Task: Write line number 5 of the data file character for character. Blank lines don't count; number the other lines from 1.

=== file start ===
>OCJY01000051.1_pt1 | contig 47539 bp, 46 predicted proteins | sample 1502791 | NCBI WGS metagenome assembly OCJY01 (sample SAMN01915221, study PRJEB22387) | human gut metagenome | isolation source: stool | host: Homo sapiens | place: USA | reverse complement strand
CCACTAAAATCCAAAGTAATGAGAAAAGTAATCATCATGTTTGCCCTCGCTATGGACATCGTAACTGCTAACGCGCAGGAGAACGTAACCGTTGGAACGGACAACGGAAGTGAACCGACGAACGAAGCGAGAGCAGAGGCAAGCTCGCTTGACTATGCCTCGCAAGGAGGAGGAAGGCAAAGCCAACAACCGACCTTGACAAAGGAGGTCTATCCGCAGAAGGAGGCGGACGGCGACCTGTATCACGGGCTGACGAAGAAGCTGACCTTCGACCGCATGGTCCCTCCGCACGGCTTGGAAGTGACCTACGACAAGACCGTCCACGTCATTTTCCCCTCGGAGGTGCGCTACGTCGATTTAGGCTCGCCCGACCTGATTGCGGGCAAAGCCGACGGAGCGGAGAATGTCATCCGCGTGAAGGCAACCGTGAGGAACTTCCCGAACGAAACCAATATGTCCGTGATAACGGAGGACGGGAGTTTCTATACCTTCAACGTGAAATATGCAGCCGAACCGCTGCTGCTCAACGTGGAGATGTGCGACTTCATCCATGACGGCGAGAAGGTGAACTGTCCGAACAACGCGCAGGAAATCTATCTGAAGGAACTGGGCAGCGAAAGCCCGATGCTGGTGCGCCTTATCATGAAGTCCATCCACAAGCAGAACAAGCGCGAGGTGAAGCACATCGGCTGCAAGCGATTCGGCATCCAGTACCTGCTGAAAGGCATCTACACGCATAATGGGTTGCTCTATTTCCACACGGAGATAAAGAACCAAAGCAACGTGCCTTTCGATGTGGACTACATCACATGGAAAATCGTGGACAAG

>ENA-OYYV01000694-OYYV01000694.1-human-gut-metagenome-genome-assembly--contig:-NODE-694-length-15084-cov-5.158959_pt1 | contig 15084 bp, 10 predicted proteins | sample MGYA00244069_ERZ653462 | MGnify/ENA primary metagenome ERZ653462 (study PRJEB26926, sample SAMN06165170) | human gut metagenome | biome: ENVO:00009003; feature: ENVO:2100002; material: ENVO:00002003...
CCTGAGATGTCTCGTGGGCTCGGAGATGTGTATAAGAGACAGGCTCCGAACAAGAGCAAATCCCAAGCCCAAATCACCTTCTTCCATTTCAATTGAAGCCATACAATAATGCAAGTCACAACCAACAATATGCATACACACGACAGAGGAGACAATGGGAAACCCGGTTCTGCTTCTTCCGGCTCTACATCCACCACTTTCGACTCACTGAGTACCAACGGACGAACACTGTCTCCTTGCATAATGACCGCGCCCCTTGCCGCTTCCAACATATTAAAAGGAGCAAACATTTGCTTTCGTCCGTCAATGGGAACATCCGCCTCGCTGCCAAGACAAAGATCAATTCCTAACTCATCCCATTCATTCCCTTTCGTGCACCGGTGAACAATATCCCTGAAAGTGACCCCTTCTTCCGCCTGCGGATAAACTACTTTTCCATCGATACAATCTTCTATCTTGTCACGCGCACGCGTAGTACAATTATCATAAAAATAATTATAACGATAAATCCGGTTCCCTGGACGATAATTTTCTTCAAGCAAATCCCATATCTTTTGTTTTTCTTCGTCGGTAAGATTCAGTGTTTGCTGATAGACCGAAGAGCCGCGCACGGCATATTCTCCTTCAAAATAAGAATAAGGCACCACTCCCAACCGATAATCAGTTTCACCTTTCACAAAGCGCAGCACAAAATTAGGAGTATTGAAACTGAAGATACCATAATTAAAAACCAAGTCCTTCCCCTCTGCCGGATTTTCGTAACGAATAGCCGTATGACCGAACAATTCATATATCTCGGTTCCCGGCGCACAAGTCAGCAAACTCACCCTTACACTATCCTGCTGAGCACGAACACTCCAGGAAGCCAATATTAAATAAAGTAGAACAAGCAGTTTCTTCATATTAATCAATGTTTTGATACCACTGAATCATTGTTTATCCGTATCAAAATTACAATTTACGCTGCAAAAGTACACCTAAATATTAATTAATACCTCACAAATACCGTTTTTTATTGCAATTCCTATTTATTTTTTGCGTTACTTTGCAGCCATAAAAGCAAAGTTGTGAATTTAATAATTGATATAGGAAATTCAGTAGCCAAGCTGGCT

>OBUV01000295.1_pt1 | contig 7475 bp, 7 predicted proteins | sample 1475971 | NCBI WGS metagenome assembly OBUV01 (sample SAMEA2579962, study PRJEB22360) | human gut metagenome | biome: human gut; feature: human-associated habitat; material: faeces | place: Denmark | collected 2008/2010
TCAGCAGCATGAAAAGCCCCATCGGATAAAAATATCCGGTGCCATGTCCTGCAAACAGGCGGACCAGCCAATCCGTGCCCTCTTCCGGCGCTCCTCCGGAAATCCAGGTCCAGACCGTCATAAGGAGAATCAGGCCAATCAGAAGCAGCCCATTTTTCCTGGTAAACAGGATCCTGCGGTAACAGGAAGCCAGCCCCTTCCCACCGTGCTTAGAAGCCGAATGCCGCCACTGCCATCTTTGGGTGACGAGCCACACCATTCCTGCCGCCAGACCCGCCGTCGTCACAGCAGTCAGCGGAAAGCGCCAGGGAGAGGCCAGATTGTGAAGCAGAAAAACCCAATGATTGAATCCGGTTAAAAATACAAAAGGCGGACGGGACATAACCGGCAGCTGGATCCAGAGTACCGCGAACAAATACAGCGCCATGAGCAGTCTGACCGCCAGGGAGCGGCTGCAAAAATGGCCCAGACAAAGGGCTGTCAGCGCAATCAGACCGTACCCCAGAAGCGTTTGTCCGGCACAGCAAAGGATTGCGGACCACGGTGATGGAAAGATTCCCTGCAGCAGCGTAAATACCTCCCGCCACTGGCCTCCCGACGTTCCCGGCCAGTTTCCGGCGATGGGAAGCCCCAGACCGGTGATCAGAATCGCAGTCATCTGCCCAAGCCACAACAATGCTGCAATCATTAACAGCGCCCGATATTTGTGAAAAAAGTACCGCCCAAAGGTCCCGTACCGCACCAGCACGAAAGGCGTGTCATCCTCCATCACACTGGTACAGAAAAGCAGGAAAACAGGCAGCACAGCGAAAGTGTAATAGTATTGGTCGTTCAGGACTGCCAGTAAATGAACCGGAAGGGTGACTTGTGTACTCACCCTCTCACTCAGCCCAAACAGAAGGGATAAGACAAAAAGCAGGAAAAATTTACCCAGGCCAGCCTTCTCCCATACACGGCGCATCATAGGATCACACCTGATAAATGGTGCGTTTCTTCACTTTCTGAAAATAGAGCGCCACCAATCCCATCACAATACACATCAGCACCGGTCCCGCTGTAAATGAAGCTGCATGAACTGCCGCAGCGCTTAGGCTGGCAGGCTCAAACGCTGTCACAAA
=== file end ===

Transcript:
>OBUV01000295.1_pt1 | contig 7475 bp, 7 predicted proteins | sample 1475971 | NCBI WGS metagenome assembly OBUV01 (sample SAMEA2579962, study PRJEB22360) | human gut metagenome | biome: human gut; feature: human-associated habitat; material: faeces | place: Denmark | collected 2008/2010